The aim of this work is to examine the hygrothermal performance of timber-based envelopes across Australia. The heat and moisture (HAM) analyses are performed with consideration of various climatic conditions for all major Australian cities including: Darwin (zone 1); Brisbane (zone 2); Sydney (zone 5); Melbourne (zone 6); and Canberra (zone 7). Two main typical wall sections are selected for investigation, a massive CLT wall type with an external insulation layer and a cavity-insulated timber frame wall. The transient hygrothermal behaviour and mould growth risk assessments are simulated with WUFI software. The study shows how emerging construction practices perform poorly with respect to HAM transfer, particularly in hot and humid climatic contexts during the cooling season.Critical configurations are identified and design alternatives suggested so to prevent material damage, guarantee durable wood structures and maintain indoor environment healthiness.
The uptake of buildings employing cross-laminated timber (CLT) assemblies and designed to Passivhaus standard has accelerated internationally over the past two decades due to several factors including responses to the climate crisis by decarbonising the building stock. Structural CLT technology and the Passivhaus certification both show measurable benefits in reducing energy consumption, while contributing to durability and indoor comfort. However, there is a general lack of evidence to support a fast uptake of these technologies in Australia. This paper responds to the compelling need of providing quantitative data and adoption strategies; it explores their combined application as a potential pathway for climate-appropriate design of energy-efficient and durable mass timber envelope solutions for subtropical and tropical Australian climates. Hygrothermal risk assessments of interstitial condensation and mould growth of CLT wall assemblies inform best-practice design of mass timber buildings in hot and humid climates. This research found that the durability of mass timber buildings located in hot and humid climates may benefit from implementing the Passivhaus standard to manage interior conditions. The findings also suggested that climate-specific design of the wall assembly is critical for mass timber buildings, in conjunction with excellent stormwater management practices during construction and corrosion protection for metallic fasteners.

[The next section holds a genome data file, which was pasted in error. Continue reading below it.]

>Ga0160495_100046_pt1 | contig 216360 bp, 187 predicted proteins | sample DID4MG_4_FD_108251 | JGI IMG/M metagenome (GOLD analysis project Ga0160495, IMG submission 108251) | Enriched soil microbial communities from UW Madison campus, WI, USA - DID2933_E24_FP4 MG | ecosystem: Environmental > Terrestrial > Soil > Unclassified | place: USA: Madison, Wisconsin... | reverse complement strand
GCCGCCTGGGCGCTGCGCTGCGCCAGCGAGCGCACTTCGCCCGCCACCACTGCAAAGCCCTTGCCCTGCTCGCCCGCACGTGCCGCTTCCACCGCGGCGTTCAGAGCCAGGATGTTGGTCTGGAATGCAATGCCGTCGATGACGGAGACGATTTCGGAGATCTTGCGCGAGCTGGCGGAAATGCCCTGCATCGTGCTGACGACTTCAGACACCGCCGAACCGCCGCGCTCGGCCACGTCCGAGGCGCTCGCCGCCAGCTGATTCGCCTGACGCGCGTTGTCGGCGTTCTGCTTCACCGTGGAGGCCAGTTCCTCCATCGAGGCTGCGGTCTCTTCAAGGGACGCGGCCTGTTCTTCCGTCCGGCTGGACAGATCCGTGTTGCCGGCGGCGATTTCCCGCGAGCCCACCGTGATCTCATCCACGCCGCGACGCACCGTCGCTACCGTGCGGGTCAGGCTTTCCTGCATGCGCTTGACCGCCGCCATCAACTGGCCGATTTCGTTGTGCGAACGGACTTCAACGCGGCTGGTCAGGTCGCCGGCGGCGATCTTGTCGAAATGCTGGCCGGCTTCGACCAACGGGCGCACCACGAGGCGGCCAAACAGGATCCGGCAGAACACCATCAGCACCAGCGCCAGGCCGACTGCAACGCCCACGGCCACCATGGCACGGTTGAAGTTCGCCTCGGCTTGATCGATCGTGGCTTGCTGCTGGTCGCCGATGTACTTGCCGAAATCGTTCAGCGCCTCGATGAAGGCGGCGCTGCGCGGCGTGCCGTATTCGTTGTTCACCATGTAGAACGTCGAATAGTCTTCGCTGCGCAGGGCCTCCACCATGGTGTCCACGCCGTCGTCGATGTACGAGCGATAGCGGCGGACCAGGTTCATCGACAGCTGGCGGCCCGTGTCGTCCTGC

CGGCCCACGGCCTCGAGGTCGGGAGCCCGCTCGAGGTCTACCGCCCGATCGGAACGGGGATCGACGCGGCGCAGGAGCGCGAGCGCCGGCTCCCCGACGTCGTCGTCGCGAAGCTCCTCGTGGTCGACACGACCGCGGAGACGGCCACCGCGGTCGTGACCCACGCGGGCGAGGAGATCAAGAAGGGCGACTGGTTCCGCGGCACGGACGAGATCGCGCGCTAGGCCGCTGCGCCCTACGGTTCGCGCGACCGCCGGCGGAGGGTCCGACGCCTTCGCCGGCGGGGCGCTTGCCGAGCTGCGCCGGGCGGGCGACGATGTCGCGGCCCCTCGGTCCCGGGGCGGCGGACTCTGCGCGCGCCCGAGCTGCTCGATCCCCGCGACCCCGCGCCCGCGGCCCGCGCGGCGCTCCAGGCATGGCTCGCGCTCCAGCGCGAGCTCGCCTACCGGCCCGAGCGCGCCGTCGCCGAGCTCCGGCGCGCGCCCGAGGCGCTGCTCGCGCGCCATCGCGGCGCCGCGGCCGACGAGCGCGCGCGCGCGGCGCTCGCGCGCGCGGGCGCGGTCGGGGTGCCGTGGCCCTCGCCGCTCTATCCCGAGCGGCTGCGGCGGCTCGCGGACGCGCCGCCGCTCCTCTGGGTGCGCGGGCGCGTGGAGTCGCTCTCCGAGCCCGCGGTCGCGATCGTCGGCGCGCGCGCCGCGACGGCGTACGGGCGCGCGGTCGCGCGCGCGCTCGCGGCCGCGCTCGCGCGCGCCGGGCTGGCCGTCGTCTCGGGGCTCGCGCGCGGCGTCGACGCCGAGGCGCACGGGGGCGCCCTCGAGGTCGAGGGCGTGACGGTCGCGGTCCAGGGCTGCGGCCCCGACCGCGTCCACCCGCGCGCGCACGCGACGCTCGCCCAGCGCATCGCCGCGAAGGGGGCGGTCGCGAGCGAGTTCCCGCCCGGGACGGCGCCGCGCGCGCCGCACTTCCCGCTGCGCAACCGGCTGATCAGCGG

Timber envelopes provide multiple benefits in reducing both operational and embodied energy environmental impacts in construction. However, when poorly designed, they may incur in high risk of mould growth, affecting both building performance and occupant’s wellbeing. This research investigates the risk of mould growth associated with emerging timber envelopes in Australia, particularly looking at mass-timber and timber-framed wall typologies. The study compares the use of two mould growth assessment models: the VTT and the IBP biohygrothermal. Results provide relevant insights on both current design approaches and performance assessment methodologies. Whilst the study is based on Australian practice, conclusions have international relevance and applicability.